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The advertised screening for 16
          September 1929, advised that
          accurately synchronised, full volume
          perfect sound, using all electric
          equipment would be used. No fake!
            The acoustics in the town hall are
          not too good (even today!) so just how
          clearly patrons heard the film’s sound-
          track with the full volume as promised
          in Holland’s advertisement, is a moot
          point! The Hollands definitely need
          further research.
            Dan Clifford operated the Lyric
          until June 1932. The depression was
          affecting the district badly, many
          farmers even selling their breeding
          stock. All the talk was about the bad
          times. Orchardists at Mypolonga were
          seeking visitors to inspect damage
          caused by excessive rains, and at the
          same time purchase fruit from them.
          The local paper regularly carried news
          or advertisements that another
          warehouse had ‘gone bust’.
            Gaumont British Kalee sound-on-
          disc projectors were installed at the
          Lyric some time in the 1930s. Details
          are unclear as Lyric advertisements
          disappeared from the Mt. Barker
          Courier for quite some time, probably
          due to the hard times. The program for
          Wednesday 16 July 1930, Rin Tin Tin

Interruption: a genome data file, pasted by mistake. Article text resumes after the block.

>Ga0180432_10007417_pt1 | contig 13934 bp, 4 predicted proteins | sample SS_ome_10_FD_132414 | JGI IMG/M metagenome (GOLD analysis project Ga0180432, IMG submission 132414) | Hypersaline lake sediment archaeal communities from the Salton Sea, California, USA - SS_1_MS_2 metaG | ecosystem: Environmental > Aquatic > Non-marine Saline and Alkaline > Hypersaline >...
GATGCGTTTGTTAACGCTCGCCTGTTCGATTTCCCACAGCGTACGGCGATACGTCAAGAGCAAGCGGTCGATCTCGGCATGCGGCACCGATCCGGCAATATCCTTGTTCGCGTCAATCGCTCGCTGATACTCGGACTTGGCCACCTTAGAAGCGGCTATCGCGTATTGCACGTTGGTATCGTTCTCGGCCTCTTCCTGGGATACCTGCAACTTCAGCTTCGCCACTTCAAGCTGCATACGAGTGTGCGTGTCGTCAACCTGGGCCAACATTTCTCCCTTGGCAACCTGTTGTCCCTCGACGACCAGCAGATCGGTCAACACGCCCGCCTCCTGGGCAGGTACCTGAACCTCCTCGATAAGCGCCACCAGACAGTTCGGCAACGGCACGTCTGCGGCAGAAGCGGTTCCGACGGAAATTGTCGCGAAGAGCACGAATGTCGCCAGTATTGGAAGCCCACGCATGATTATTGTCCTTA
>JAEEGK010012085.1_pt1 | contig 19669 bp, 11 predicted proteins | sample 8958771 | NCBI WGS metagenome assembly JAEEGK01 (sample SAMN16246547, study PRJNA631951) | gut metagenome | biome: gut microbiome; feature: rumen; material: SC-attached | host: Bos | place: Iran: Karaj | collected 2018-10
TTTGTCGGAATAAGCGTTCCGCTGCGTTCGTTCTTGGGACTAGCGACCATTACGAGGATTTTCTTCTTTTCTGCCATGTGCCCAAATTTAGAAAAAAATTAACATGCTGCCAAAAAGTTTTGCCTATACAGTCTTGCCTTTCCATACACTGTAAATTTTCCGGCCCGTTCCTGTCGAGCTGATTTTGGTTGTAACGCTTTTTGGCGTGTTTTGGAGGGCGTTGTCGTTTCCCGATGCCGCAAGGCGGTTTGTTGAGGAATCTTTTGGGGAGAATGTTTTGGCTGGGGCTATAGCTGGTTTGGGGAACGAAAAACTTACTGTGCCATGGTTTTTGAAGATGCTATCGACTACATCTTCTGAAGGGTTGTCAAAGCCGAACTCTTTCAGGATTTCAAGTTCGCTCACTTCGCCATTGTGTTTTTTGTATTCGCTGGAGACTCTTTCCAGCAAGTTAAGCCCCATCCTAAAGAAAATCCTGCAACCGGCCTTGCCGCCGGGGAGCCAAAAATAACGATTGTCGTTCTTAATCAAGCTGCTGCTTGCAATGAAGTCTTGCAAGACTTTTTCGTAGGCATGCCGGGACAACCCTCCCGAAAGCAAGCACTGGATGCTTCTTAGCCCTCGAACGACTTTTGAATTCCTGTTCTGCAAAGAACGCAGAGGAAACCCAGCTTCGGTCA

in Frozen River, a silent film, was the
          last film advertised in the Mt. Barker
          Courier for about two years!
            In 1932 sound-on-film was installed,
          using locally made Benbow sound
          projectors. The next advertised program
          was for 1 July 1932. The theatre was
          still the Lyric, and the film was Bulldog
          Drummond, Ronald Colman’s first
          talkie. However, an accompanying
          article in the Courier made passing
          reference to …the arrangements of
          taking over the theatre at short notice,
          the management had to accept films
          booked by the previous lessee.
            Reference to the Lyric in the book,
          Thanks for the Memories indicates that
          the licence ‘as a place of public
          entertainment’ lapsed during Clifford’s
          time. By 1937 the Waterman Brothers
          had taken over, and renamed it The
          Ozone Theatre, in keeping with their
          extensive Ozone Theatre circuit,
          registered as Ozone Amusements Ltd.
          (1916). Watermans are believed to have
          paid £12,000, ($24,000) for the Lyric,
          the same as the original construction
                                            Same theatre with a name change: from top; the Lyric by night (MBHS); as the Ozone;
                                            look beyond the posters to glimpse the style of the foyer; scenic murals of the
                                            auditorium. Notice the rake of the floor. (These pics: Peter Smyth).

          12  2007 CINEMARECORD
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